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Michael Lambrix Executed After 33 Years on Florida's Death Row

Michael Lambrix speaks at a press conference on Oct. 3, 2017, at Florida State Prison in Starke, two days before he was executed. (Emily Mavrakis/WUFT News)
Michael Lambrix speaks at a press conference on Oct. 3, 2017, at Florida State Prison in Starke, two days before he was executed. (Emily Mavrakis/WUFT News)

After three rescheduled execution dates, Michael Ray Lambrix, also known as Cary Lambrix, was executed Thursday at the Florida State Prison near Starke.

Lambrix, 57, was killed by lethal injection at 10:10 p.m., 15 minutes after the process began. The execution was scheduled to take place at 6 p.m. but was delayed due to a last-minute appeal Lambrix filed to the United States Supreme Court earlier this week.

In 1983, Lambrix killed Clarence Moore with a tire iron and strangled Aleisha Bryant after inviting them over to his place for a spaghetti dinner in Glades County. In 1984, a jury convicted him on two counts of first-degree murder and voted in favor of the death penalty by counts of 8-4 on Moore’s behalf and 10-2 on Bryant’s.

Since then, Lambrix filed several state and federal appeals to review evidence and testimonies against his case. This resulted in the delay of two scheduled executions in 1988.

In January 2016, his execution was halted once again as the U.S. Supreme Court deliberated whether Lambrix’s execution was unconstitutional based on Hurst v. Florida, which ruled that a jury, not a judge, must find the facts of a case necessary to impose a death sentence. The court said the ruling was irrelevant to Lambrix’s case, which had already been decided decades earlier.

In 2017, the Florida Supreme Court ruled that death sentences must be declared by a unanimous jury of 12.

Lambrix held a group interview with the press Tuesday in which he said he was innocent and used self-defense against Moore, who assaulted and killed Bryant the night of the dinner party. He also the case rested solely on the “deliberately fabricated” witness testimony of his girlfriend at the time, Frances Smith.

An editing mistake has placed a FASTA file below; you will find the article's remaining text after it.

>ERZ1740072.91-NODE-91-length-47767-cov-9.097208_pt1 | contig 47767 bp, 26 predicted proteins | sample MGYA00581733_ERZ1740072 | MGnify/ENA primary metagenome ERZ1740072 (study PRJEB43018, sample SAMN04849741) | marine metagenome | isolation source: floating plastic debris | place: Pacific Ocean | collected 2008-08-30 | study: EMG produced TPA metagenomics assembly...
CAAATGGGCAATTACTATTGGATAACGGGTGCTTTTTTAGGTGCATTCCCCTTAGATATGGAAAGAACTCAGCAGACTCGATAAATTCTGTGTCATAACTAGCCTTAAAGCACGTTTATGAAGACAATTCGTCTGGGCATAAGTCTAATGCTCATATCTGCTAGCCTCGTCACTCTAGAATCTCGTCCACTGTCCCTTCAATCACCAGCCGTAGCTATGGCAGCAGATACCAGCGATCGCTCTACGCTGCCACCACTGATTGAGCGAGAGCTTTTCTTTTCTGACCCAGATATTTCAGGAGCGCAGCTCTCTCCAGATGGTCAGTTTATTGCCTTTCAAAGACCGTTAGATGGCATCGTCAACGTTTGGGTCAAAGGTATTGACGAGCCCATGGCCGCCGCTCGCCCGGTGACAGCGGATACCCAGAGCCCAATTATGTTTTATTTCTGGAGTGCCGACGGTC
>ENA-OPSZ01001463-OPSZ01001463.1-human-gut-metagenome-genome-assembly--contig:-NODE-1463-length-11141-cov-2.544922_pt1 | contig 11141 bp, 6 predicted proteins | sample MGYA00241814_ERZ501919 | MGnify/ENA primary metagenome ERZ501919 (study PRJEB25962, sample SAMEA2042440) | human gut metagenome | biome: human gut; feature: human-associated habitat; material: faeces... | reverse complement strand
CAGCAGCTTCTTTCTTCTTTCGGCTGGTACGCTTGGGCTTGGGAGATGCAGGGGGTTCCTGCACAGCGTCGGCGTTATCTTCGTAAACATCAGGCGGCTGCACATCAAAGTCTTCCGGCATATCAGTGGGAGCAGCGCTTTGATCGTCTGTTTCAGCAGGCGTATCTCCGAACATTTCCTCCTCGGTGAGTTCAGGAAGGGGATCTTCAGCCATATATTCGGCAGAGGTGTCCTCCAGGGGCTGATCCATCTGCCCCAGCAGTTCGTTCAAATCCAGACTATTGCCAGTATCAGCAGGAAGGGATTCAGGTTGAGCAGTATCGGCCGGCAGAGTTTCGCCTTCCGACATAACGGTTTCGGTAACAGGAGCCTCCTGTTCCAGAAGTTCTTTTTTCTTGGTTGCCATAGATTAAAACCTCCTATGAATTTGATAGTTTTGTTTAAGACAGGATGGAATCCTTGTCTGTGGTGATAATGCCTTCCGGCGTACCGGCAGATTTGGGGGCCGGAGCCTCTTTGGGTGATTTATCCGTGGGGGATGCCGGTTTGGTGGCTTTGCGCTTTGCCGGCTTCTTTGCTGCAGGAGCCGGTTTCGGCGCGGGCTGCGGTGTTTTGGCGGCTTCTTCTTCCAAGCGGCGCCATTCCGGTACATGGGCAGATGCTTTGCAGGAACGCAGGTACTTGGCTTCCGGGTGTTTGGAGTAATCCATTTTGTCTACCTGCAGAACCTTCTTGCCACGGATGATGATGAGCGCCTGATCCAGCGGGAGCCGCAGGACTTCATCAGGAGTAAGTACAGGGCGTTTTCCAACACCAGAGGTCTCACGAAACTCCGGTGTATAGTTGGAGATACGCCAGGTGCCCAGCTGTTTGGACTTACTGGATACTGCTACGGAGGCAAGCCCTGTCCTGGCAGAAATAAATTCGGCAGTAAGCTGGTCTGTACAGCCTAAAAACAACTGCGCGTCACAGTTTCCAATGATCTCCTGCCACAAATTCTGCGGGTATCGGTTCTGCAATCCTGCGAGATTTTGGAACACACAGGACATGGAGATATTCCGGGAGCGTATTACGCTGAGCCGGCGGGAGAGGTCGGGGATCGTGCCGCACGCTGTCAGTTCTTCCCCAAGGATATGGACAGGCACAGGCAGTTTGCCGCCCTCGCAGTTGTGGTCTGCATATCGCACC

“It won’t be an execution,” Lambrix said. “This is going to be an act of cold-blooded murder.”

Lambrix’s last meal was a traditional Thanksgiving dinner and caramel ice cream, which his mother promised to make for him if he were released.

Seventeen people, including five members of the media, witnessed the execution. Bryant’s sister is the only victim family member known to have attended but did not wish to speak with media.

One witness said Lambrix recited the Lord’s Prayer as his final statement and that his mouth opened then closed and his chest shook momentarily during the process. A doctor arrived to confirm his heart had stopped.

About 40 protestors from the Lady of Lords Catholic Church in Daytona Beach gathered outside the prison before the execution to pray for Lambrix’s appeal to be approved.

Miriam Elliot, of Daytona Beach, said Lambrix was innocent of any wrongdoing.

“I really don’t think we should be killing people who acted in self-defense,” she said.

A public information officer said, “the execution took place without incident” at a press conference following the event.

Lambrix is survived by his father, mother, three children and seven grandchildren.

This was the 24th execution carried out under Gov. Rick Scott, the most of any Florida governor. An emailed statement from the executive office of the governor said signing death warrants is one of the Governor’s most solemn duties.

“The Governor’s top concern is always with the families of the victims of these horrible crimes," the office wrote.

Since 1976, the state of Florida has executed 94 inmates total. There are currently 357 inmates on death row.

Emily Mavrakis is a reporter with WUFT News and can be reached by email at mavrakisemily@gmail.com or by phone at 352-392-6397.